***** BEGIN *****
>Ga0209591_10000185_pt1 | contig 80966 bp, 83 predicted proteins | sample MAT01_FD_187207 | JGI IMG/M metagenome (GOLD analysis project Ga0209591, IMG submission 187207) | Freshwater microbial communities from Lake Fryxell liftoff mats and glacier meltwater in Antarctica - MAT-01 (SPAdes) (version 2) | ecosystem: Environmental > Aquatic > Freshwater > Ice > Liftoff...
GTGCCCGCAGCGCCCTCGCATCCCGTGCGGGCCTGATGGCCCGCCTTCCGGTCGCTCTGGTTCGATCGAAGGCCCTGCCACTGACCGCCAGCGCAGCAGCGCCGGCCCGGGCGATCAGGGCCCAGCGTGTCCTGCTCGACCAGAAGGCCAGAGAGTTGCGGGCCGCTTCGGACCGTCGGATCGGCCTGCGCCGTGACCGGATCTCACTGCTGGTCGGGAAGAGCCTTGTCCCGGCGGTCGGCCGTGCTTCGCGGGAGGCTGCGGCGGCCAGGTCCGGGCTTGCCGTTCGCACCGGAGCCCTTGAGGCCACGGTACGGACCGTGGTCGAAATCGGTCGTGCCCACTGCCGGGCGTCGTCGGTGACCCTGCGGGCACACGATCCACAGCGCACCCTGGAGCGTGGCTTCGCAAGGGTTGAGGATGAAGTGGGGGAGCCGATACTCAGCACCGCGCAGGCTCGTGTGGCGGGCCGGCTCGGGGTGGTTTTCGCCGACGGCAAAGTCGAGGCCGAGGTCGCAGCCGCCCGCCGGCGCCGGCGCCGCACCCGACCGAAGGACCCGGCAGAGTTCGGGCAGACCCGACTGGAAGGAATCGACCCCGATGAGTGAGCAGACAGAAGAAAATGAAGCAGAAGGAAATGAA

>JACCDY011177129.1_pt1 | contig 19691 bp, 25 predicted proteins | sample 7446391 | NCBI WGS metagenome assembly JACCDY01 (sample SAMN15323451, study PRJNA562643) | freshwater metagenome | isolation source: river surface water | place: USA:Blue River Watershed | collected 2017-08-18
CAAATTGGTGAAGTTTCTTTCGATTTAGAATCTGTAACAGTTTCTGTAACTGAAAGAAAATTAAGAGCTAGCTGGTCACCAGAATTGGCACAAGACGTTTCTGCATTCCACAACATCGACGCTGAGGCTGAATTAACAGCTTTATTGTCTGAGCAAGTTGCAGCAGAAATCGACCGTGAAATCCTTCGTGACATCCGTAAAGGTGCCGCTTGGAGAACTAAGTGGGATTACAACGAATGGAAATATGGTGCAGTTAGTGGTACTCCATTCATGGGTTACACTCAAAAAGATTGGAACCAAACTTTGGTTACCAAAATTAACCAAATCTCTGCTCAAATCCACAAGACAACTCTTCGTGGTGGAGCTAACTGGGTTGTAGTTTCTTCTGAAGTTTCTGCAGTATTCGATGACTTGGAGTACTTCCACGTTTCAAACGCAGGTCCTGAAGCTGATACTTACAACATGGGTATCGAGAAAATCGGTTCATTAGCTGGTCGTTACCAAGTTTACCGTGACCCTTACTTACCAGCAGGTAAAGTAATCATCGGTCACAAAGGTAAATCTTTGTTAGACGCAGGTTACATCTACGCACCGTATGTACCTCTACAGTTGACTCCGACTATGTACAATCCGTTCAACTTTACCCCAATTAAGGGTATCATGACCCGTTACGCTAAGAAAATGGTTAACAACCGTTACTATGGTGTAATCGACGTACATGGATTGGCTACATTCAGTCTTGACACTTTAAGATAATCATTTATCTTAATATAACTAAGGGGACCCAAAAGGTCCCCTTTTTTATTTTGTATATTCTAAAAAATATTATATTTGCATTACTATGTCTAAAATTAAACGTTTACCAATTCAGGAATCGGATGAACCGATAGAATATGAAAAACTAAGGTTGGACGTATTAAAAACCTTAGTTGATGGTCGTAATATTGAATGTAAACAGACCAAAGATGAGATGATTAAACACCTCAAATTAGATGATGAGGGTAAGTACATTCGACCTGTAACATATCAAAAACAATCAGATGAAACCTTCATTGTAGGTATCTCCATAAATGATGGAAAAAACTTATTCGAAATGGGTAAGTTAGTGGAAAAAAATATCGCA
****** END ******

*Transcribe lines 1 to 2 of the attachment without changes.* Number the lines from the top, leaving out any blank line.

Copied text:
>Ga0209591_10000185_pt1 | contig 80966 bp, 83 predicted proteins | sample MAT01_FD_187207 | JGI IMG/M metagenome (GOLD analysis project Ga0209591, IMG submission 187207) | Freshwater microbial communities from Lake Fryxell liftoff mats and glacier meltwater in Antarctica - MAT-01 (SPAdes) (version 2) | ecosystem: Environmental > Aquatic > Freshwater > Ice > Liftoff...
GTGCCCGCAGCGCCCTCGCATCCCGTGCGGGCCTGATGGCCCGCCTTCCGGTCGCTCTGGTTCGATCGAAGGCCCTGCCACTGACCGCCAGCGCAGCAGCGCCGGCCCGGGCGATCAGGGCCCAGCGTGTCCTGCTCGACCAGAAGGCCAGAGAGTTGCGGGCCGCTTCGGACCGTCGGATCGGCCTGCGCCGTGACCGGATCTCACTGCTGGTCGGGAAGAGCCTTGTCCCGGCGGTCGGCCGTGCTTCGCGGGAGGCTGCGGCGGCCAGGTCCGGGCTTGCCGTTCGCACCGGAGCCCTTGAGGCCACGGTACGGACCGTGGTCGAAATCGGTCGTGCCCACTGCCGGGCGTCGTCGGTGACCCTGCGGGCACACGATCCACAGCGCACCCTGGAGCGTGGCTTCGCAAGGGTTGAGGATGAAGTGGGGGAGCCGATACTCAGCACCGCGCAGGCTCGTGTGGCGGGCCGGCTCGGGGTGGTTTTCGCCGACGGCAAAGTCGAGGCCGAGGTCGCAGCCGCCCGCCGGCGCCGGCGCCGCACCCGACCGAAGGACCCGGCAGAGTTCGGGCAGACCCGACTGGAAGGAATCGACCCCGATGAGTGAGCAGACAGAAGAAAATGAAGCAGAAGGAAATGAA